On Tuesday the New Brunswick, N.J., healthcare giant said it would stop selling this brand in the U.S. and Canada.
The stock is slightly higher on Wednesday, but it appears that it will stall shy of its monthly risky level at $151.49.
Despite this suspension, the company indicated that it would continue to defend the powder and its safety. For more information on this subject read this analysis on TheStreet.com.
J&J is a component of the Dow Jones Industrial Average. It has a winning streak of beating earnings-per-share estimates since October 2012, including its latest report on April 14.
The stock is reasonably priced with a p/e multiple of under 17 with a dividend yield of 2.52%, according to Macrotrends.
The stock opened at $149.75 on Wednesday, which has the stock up 2.7% year to date. The stock is 4.8% below its all-time intraday high of $157, set on April 23.
J&J is also in bull-market territory 37% above its March 23 low of $109.16.
The Daily Chart for Johnson & Johnson
Courtesy of Refinitiv XENITH
The daily chart for J&J shows that the stock was moving sideways until a golden cross was confirmed on Dec. 23.
This buy signal occurs when the 50-day simple moving average rises above its 200-day simple moving average. A move of this sort indicates that higher prices will follow.
The golden cross was violated on March 12 as the stock plunged to its March 23 low of $109.16.
A sharp V-shaped bottom quickly emerged, and the stock was back above the golden cross on April 13.
Then on April 14, the stock gapped higher on a positive reaction to its latest earnings report. This led to the all-time high of $157 set on April 23.
The stock was well-positioned on April 13 with a close above its quarterly pivot at $139.66. Since the high its monthly pivot for May at $151.49 has been a magnet.
The Weekly Chart for Johnson & Johnson
Courtesy of Refinitiv XENITH
The weekly chart for J&J is positive but overbought, with the stock above its five-week modified moving average of $146.45.
The stock has been above its 200-week simple moving average, or reversion to the mean, at $132.10 since the week of April 10. That was another pre-earnings positive.
The 12x3x3 weekly slow stochastic reading is projected to rise to 81.08 this week from 79.38 on May 15. The reading above 80 indicates the overbought condition.
At the end of January this reading was above 90 on a scale of 0 to 100, which put the stock in an inflating parabolic bubble formation.
This favored the downside we saw going into March 23.
Trading Strategy: Buy Johnson & Johnson on weakness to its quarterly value level at $139.66 and reduce holdings on strength to its monthly pivot at $151.49.
If the stock breaks out above $151.49, the bull-market gain can extend to new highs as its semiannual and annual risky levels are $161.71 and $166.58, respectively.
How to use my value levels and risky levels:
The closes on Dec. 31, 2019 were inputs to my proprietary analytics. Semiannual and annual levels remain on the charts. Each uses the last nine closes in these time horizons.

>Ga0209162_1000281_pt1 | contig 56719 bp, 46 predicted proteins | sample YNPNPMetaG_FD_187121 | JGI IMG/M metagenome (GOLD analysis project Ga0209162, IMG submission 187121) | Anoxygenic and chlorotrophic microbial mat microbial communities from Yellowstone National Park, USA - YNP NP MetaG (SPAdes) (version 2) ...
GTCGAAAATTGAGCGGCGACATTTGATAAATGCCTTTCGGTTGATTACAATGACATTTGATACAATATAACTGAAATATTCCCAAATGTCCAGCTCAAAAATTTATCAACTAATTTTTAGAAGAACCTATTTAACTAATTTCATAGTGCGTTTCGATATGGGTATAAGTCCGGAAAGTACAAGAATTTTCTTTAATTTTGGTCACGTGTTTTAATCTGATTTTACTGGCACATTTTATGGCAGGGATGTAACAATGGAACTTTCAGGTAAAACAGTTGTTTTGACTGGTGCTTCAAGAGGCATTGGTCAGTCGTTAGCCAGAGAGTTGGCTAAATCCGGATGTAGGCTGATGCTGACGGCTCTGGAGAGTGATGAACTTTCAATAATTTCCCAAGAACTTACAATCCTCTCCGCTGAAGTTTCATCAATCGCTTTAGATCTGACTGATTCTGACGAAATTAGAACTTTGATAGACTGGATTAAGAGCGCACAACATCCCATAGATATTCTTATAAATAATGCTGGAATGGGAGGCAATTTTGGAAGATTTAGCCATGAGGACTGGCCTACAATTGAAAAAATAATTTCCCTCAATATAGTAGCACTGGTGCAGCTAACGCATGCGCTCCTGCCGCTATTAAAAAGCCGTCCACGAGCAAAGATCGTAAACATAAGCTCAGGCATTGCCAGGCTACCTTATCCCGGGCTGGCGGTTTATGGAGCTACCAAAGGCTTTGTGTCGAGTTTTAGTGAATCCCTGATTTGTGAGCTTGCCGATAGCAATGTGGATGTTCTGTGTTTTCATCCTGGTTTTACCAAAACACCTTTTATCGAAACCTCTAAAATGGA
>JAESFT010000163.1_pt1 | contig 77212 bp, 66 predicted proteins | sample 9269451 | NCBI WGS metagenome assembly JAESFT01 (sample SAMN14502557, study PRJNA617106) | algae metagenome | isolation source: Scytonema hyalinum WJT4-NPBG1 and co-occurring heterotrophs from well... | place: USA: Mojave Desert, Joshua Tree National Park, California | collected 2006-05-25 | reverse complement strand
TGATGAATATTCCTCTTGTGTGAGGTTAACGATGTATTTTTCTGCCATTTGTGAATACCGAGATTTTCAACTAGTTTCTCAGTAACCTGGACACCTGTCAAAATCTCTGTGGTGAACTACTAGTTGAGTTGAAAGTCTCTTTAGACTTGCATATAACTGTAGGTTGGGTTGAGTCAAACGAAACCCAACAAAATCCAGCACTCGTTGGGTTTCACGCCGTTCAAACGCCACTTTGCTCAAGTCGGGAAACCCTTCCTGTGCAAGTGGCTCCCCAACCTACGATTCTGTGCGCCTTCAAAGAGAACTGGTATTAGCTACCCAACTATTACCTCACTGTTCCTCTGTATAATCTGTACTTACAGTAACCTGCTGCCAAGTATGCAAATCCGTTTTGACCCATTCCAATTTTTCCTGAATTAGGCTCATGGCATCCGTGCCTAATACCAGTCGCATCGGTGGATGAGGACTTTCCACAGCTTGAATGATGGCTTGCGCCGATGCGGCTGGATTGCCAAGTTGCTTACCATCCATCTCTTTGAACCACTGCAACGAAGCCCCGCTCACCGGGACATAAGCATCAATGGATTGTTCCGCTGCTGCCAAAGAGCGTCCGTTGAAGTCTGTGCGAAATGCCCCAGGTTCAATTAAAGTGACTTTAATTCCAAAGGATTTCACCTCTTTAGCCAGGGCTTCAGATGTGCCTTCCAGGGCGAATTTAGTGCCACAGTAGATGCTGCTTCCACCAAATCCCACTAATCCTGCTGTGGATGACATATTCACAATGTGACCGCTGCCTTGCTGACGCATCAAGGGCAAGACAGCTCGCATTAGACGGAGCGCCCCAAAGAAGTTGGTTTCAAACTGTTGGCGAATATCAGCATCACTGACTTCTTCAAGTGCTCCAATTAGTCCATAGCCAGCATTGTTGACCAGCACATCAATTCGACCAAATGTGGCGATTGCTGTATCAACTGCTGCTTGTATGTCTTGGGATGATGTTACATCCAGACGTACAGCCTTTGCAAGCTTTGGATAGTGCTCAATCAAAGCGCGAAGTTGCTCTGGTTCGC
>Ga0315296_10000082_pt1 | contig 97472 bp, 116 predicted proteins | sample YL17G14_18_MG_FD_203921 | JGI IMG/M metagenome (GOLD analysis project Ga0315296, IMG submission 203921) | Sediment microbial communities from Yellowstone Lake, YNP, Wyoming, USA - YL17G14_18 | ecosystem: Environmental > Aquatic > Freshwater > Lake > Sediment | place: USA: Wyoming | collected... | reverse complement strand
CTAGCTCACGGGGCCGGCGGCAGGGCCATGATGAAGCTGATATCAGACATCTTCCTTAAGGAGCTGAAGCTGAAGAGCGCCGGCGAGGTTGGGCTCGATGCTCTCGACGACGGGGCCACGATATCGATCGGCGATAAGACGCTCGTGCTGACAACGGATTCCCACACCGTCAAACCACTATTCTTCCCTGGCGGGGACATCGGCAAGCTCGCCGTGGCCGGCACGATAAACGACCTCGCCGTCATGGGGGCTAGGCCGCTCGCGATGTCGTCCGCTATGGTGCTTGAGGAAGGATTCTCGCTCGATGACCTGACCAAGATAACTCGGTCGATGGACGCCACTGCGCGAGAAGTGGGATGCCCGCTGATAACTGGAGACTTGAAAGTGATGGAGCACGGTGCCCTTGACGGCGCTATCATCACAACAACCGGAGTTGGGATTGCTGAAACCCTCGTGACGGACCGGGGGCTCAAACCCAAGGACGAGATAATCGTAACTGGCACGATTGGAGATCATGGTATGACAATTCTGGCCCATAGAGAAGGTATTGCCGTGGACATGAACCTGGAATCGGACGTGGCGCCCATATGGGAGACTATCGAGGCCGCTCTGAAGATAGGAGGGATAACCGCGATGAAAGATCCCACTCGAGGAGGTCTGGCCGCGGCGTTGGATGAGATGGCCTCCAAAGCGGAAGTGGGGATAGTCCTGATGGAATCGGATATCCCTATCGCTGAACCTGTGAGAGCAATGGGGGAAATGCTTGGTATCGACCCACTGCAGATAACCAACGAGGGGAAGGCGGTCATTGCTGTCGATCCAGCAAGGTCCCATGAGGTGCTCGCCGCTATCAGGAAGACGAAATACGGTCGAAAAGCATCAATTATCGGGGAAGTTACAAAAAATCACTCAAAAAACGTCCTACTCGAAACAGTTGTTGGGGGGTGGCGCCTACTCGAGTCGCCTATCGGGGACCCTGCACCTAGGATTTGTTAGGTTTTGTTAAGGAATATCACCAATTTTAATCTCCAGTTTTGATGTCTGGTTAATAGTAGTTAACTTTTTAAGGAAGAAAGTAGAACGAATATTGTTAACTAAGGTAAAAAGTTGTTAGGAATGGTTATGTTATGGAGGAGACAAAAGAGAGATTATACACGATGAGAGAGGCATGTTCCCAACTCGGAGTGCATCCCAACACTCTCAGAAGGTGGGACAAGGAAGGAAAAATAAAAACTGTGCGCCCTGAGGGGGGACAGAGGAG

The second quarter 2020 level was established based upon the March 31 close.
The monthly level for May was established based upon the April 30 close.
New weekly levels are calculated after the end of each week.
New quarterly levels occur at the end of each quarter. Semiannual levels are updated at mid-year. Annual levels are in play all year long.
My theory is that nine years of volatility between closes are enough to assume that all possible bullish or bearish events for the stock are factored in.
To capture share price volatility investors should buy on weakness to a value level and reduce holdings on strength to a risky level. A pivot is a value level or risky level that was violated within its time horizon. Pivots act as magnets that have a high probability of being tested again before its time horizon expires.
How to use 12x3x3 Weekly Slow Stochastic Readings:
My choice of using 12x3x3 weekly slow stochastic readings was based upon back-testing many methods of reading share-price momentum with the objective of finding the combination that resulted in the fewest false signals. I did this following the stock market crash of 1987, so I have been happy with the results for more than 30 years.
The stochastic reading covers the last 12 weeks of highs, lows and closes for the stock. There is a raw calculation of the differences between the highest high and lowest low versus the closes. These levels are modified to a fast reading and a slow reading and I found that the slow reading worked the best.
The stochastic reading scales between 00.00 and 100.00 with readings above 80.00 considered overbought and readings below 20.00 considered oversold.
A reading above 90.00 is considered an “inflating parabolic bubble” formation that is typically followed by a decline of 10% to 20% over the next three to five months.
A reading below 10.00 is considered as being “too cheap to ignore” which typically is followed by gains of 10% to 20% over the next three to five months.
Disclosure: The author has no positions in any stocks mentioned and no plans to initiate any positions within the next 72 hours.